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Sintesi dell'editore

In this mischievous yarn by Mark Twain, a Yankee mechanic named Hank Morgan is knocked unconscious in a fight and awakens to find himself at Camelot in AD 528. Brought before the Knights of the Round Table, he is condemned to death, but saves himself by using his 19th-century scientific knowledge to pose as a powerful magician.

After correctly predicting an eclipse, Hank is made minister to King Arthur, and goes on to counsel him on such matters as gunpowder, electricity, and industrial methods. But when he attempts to better the condition of the peasantry, he meets opposition from the church, knights, and sorcerers, and finds his efforts at enlightenment turned against him.

A Connecticut Yankee in King Arthur's Courtis both a rollicking romantic fantasy and a canny social satire that only one of America's greatest writers could pen.

Public Domain (P)2014 Blackstone Audio, Inc.

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Ordina per:
  • Totali
    4 out of 5 stars
  • Interpretazione
    5 out of 5 stars
  • Storia
    5 out of 5 stars
  • Kathi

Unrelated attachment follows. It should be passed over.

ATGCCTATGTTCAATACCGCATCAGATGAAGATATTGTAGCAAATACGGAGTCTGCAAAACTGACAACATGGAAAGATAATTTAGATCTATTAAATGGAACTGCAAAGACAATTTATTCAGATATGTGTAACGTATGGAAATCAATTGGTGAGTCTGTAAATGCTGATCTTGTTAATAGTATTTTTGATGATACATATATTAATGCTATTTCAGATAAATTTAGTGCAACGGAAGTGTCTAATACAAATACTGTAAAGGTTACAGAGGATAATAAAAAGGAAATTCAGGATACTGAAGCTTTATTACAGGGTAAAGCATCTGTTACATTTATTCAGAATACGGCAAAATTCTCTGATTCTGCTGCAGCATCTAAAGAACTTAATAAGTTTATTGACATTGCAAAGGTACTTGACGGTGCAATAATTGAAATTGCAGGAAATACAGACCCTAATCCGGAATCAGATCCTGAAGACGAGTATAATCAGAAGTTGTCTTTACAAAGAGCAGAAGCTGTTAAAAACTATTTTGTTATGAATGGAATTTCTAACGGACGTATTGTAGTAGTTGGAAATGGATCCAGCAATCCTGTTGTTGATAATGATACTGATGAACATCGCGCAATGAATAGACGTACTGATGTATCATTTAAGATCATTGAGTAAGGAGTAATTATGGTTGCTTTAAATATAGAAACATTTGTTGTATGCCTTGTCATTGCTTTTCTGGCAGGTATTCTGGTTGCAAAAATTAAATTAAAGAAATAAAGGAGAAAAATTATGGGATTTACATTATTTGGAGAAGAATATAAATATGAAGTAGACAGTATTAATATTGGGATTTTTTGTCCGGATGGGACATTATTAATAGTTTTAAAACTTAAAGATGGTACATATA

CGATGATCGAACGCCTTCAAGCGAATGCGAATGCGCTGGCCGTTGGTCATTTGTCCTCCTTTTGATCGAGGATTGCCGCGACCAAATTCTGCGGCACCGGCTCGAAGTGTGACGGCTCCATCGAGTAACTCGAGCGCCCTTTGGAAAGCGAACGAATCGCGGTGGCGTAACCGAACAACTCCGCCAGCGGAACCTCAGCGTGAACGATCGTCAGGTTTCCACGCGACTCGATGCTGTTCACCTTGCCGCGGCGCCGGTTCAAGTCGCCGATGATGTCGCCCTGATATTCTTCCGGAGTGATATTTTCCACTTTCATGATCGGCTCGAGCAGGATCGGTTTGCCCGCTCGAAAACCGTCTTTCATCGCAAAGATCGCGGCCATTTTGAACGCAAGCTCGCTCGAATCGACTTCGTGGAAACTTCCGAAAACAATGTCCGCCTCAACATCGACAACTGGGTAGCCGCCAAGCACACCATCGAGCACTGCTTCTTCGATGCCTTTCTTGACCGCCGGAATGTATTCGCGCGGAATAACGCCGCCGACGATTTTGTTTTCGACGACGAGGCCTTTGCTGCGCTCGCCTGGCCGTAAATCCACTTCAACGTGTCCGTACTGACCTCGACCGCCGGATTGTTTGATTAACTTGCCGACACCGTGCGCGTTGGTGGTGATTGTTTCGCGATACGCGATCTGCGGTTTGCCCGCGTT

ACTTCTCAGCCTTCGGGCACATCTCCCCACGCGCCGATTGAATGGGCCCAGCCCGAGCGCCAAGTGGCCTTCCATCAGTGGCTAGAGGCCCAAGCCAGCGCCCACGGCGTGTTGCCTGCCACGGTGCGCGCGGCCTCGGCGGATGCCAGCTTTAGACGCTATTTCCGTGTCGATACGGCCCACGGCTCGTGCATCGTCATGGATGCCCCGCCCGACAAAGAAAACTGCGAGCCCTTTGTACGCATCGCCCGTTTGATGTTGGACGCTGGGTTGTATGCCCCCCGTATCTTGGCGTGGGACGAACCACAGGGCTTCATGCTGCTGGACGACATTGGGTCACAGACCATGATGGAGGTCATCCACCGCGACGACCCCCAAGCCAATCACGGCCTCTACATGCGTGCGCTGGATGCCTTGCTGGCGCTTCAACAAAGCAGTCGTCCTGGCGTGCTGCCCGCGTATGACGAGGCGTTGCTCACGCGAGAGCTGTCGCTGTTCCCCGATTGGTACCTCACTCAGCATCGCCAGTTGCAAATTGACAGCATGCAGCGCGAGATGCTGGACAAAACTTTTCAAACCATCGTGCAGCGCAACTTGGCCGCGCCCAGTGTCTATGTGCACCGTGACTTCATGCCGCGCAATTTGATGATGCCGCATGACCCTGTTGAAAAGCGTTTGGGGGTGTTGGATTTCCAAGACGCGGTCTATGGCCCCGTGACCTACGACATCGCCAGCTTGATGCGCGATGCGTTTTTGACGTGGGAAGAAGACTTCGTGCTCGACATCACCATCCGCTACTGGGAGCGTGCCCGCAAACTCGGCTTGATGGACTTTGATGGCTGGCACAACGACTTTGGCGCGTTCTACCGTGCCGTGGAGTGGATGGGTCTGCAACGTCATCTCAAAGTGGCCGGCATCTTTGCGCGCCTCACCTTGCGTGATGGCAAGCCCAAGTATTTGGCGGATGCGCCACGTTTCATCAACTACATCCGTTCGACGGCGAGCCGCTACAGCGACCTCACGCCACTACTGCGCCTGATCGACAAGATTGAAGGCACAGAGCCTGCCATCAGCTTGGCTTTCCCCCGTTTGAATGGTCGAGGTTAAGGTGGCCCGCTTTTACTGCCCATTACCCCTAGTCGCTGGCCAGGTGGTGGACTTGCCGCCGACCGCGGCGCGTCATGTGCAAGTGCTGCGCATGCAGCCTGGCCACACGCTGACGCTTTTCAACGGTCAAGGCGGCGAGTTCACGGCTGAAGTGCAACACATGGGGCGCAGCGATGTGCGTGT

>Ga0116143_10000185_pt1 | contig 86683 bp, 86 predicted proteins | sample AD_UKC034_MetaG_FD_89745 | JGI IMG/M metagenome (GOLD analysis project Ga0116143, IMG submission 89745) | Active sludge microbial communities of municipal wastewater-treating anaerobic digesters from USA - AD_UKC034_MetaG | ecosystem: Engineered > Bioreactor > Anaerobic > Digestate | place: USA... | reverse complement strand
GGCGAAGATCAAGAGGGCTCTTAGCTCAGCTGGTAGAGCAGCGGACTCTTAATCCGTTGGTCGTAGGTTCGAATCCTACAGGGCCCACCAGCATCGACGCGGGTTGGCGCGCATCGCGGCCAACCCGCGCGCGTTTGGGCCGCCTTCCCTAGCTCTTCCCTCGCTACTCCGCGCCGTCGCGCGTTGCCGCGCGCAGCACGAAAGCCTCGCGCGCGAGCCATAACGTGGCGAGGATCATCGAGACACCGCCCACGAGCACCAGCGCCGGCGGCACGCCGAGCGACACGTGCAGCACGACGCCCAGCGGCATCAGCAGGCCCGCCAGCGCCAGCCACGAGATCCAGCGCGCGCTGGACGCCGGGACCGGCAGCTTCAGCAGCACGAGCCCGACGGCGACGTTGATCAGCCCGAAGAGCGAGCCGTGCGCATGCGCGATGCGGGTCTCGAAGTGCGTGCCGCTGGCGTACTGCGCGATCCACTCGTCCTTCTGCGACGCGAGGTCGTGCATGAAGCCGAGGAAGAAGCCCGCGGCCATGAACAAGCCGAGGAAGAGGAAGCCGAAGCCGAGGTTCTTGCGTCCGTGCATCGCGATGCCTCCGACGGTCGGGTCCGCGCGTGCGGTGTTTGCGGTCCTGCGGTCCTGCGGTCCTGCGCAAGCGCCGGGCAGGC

• 03 06 2014

Carl Reiner meets Mark Twain--great comedy team!

Two great comedians coming together to entertain. Such fun! I felt in the mood for something light, and when I saw this Mark Twain classic read by one of the funniest men in present day media, I quickly got it. Alas, I failed to notice that it is the abridged version. However, Twain and Reiner are a rare treat and I might have passed it up if I had realized it was abridged, and denied myself a wonderful listen.

I read the book years ago, and was charmed by the story of Hank, struck on the head in a fight, who awakens in Camelot. (One might say he was the original Time Traveler). He is puzzled by all the simplicity and lack of "modernism" (as Twain then viewed it, during the administration of President Buchanan). But Hank himself is quickly viewed with curiosity and suspicion by the people he meets who are 13 centuries back in time. He is going to be burned at the stake until he comes up with his marvelous trick of knowing how to predict the coming eclipse, to establish himself as an important person in the court. He is able to show the people how to use some labor-saving devices and suggest ideas that are new to them.

This is part comedy, and part commentary on issues such as taxes, that undoubtedly had dual meanings for Twain's readers (and for us, now). His description of wearing a suit of armor is priceless, so funny I was laughing out loud. Twain's charming wit and humor has lost nothing over the years, and is wonderfully brought to life by the great reading of Carl Reiner. And what is equally fun is present day readers looking back in time at someone else looking farther back in time--as we listen to Mark Twain's ideas about what is "modern."

Sure, I wish I had gotten the unabridged version, but this was sort of like having a little gourmet dessert after ingesting lots of heavier meals lately in the book world. This is charming and funny. I only gave it 4 stars instead of 5 because it should never have been pared down (in my opinion). A great little listen.

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